Firstly in Adelaide a free kick awarded to the West Coast Eagles in the final moments of extra time saw Port Adelaide eliminated from this year’s AFL finals.
With just 17 seconds remaining in the second period of extra time Port seemed home leading by four points. But with the ball in the Eagle’s forward 50 West Coast midfielder Luke Shuey was dragged back by Jared Polec.
Whistle and umpire Chris Donlon awarded a free kick for high contact. Shuey dusted himself off and calmly potted the goal to give the Eagles the most thrilling of victories and earn his side a semi-final against Greater Western Sydney next Saturday night.
Cue jubilation from Eagles fans, outrage from Port supporters.
The rest of Australia is now debating whether it was a free kick or not. By the letter of the law, no. Well, this year’s law. Under last year’s laws it was a free kick but according to the changed interpretations this season, Shuey brought the high contact upon himself.
But that’s a call made in hindsight and numerous slow motion angles. In real time and the heat of the moment, you can completely understand Donlon blowing his whistle.
Indeed yesterday morning the AFL’s umpiring department backed the umpire’s call, although that appears to contradict their own direction at the start of the season.
It also doesn’t console the thousands of Port Adelaide fans who saw their team win four of the final five matches to charge into the finals, and had hopes of them going deep into September.
But despite the final decision they only had themselves to blame after their woeful accuracy, kicking 10.16 to the Eagles 12.6. Charlie Dixon was among Port’s best but his own effort of 3.6 was a big part of the problem.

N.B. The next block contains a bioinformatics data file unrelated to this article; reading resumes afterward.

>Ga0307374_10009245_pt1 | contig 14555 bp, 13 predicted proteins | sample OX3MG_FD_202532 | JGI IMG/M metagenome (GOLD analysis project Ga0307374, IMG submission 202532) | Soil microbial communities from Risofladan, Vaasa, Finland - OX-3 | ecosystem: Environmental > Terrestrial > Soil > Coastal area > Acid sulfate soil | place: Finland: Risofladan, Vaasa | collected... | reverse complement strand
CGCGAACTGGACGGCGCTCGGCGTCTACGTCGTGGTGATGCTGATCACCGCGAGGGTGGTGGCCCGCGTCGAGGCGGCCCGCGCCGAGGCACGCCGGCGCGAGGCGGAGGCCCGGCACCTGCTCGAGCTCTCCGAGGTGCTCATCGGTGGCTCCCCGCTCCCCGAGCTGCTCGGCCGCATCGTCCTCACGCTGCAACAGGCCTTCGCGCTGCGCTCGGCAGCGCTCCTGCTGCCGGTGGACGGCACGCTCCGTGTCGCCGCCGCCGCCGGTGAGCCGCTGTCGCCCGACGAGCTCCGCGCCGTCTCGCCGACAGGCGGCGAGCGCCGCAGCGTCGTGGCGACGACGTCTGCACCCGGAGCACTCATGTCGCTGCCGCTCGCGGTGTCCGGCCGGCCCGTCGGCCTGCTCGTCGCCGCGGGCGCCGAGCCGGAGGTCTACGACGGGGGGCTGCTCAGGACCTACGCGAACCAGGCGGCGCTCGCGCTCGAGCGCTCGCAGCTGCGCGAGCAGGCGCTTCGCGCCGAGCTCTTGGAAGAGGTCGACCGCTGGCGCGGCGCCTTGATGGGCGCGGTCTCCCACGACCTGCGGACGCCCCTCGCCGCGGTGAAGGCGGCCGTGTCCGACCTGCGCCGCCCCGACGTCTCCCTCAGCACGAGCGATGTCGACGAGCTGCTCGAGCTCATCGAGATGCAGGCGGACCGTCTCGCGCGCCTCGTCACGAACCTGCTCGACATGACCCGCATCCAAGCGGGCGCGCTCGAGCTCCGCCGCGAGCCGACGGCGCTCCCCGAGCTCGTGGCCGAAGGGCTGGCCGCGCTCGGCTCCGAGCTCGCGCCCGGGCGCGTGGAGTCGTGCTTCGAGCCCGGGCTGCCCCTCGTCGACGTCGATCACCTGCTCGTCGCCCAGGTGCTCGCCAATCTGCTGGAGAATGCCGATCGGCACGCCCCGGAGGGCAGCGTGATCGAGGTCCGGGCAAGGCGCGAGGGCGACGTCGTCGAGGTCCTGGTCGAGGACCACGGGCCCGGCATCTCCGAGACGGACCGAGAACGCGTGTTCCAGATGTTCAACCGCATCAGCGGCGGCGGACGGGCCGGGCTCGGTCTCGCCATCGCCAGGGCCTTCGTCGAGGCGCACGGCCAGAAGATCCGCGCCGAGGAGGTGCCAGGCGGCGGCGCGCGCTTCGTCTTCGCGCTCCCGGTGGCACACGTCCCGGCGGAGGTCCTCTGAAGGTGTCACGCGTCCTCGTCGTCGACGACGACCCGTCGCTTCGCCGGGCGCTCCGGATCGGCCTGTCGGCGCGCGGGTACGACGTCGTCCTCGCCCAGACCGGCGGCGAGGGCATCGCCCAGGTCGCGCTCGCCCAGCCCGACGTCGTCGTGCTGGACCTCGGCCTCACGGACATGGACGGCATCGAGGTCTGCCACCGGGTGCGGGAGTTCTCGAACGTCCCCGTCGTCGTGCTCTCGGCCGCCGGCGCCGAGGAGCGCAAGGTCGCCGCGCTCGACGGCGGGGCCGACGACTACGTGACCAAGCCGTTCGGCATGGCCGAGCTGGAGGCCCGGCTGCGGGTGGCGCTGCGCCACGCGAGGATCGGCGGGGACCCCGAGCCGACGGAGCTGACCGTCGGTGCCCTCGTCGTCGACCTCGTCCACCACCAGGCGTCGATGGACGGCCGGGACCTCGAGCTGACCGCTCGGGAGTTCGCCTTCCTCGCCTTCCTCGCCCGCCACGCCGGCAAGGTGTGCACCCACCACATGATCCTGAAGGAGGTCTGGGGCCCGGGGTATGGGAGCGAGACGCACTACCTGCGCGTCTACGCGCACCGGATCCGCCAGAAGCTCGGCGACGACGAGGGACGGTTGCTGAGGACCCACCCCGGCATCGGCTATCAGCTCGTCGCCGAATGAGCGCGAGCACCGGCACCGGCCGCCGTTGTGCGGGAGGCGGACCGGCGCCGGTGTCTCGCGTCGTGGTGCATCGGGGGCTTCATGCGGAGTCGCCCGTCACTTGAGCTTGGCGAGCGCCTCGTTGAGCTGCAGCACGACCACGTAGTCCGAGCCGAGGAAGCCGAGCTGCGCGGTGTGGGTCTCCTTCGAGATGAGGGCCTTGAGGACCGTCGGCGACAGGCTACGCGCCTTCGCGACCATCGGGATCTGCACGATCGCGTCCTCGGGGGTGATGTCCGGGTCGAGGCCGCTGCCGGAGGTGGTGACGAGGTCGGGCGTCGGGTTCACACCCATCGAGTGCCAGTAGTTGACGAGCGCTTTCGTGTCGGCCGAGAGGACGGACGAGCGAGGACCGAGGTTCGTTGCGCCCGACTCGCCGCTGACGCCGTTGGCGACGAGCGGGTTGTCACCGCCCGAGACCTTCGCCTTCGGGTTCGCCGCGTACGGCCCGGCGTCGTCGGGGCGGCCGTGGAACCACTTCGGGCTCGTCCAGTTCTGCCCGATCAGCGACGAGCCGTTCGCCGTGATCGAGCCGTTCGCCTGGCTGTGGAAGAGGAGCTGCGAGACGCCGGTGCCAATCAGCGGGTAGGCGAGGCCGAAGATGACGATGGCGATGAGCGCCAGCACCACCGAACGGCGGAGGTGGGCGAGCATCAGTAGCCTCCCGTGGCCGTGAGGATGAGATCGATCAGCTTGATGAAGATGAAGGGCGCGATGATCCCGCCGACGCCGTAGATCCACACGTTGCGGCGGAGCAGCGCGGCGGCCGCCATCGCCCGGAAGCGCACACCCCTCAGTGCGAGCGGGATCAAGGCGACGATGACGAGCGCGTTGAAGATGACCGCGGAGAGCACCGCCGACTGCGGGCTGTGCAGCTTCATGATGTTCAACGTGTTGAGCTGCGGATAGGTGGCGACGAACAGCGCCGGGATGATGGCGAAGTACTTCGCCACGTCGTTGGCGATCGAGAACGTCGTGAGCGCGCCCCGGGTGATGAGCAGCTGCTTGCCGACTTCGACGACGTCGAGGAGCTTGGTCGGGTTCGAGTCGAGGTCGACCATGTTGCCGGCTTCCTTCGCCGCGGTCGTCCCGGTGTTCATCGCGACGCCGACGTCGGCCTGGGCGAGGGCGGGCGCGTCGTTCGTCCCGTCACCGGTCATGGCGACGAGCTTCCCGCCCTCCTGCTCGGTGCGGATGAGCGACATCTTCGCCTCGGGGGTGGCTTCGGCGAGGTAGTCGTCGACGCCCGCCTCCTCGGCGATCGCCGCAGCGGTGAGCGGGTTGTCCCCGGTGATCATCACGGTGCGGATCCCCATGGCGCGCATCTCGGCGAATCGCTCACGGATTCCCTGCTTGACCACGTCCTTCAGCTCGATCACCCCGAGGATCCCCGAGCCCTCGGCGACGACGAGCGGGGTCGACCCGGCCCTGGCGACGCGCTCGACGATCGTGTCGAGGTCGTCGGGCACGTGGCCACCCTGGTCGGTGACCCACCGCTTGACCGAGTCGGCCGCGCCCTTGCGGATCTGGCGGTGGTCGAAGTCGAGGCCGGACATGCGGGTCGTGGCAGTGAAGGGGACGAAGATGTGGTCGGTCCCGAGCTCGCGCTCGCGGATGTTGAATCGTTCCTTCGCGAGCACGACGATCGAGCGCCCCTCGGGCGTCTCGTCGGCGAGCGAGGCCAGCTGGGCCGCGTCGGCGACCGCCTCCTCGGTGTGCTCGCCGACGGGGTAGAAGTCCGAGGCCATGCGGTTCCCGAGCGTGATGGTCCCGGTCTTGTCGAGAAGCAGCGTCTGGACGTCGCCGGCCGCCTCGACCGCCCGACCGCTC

If Port fans are angry Manly fans’ blood is boiling after three highly debatable calls went against them in their 22-10 Elimination Final loss to the Panthers, dubbed one of the greatest upsets in NRL finals history.
Steam was coming out of the Sea Eagles’ coach Trent Barrett’s ears as he faced the media after the match.
“What I would like is the bunker and Tony Archer (the NRL referees boss) and the referees to go into my shed and explain to my players that their season is now finished on the back of those two calls,” Barrett seethed.
Chief amongst Barrett’s ire was the NRL policy of having the referee make a call on the field which the high-tech NRL Bunker then has to overturn.
Manly scored what looked liked two legitimate tries which, with the barest 50-50 evidence, the Bunker overturned but then in the 76th minute with scores locked came the decision that really broke Manly hearts.
A Bryce Cartwright kick ricocheted from Daly Cherry-Evans into David Peachey, striking what looked like his knees and his hands before he regathered to ‘score’.
“How you get an on-field decision when the player kicks it, it ricochets off him into a Penrith players chest, (then) off his hand, how they can say that they are 100 per cent confident that is a try is beyond me” reasoned Barrett.
But the NRL bunker’s official Twitter account declared that there was “no evidence to suggest Peachey knocks on” could be found – and the try stood.
Under the same basis Barrett wanted to know what evidence had been found to say Dylan Walker was offside before his try or that Akuila Uate had definitely knocked on in the other disallowed score.
“(The) on-field referee and the two touch judges thought he (Walker) was (onside) as well and yet the video ref was 100 per certain that he was in front of him?” Barrett said.
“It’s cost us our season. Deadset what am I meant to say to the players? Unbelievable.”
“Take nothing away from Penrith, they played well. But I hope that the grand final’s not decided like that. That would be a bloody shame.”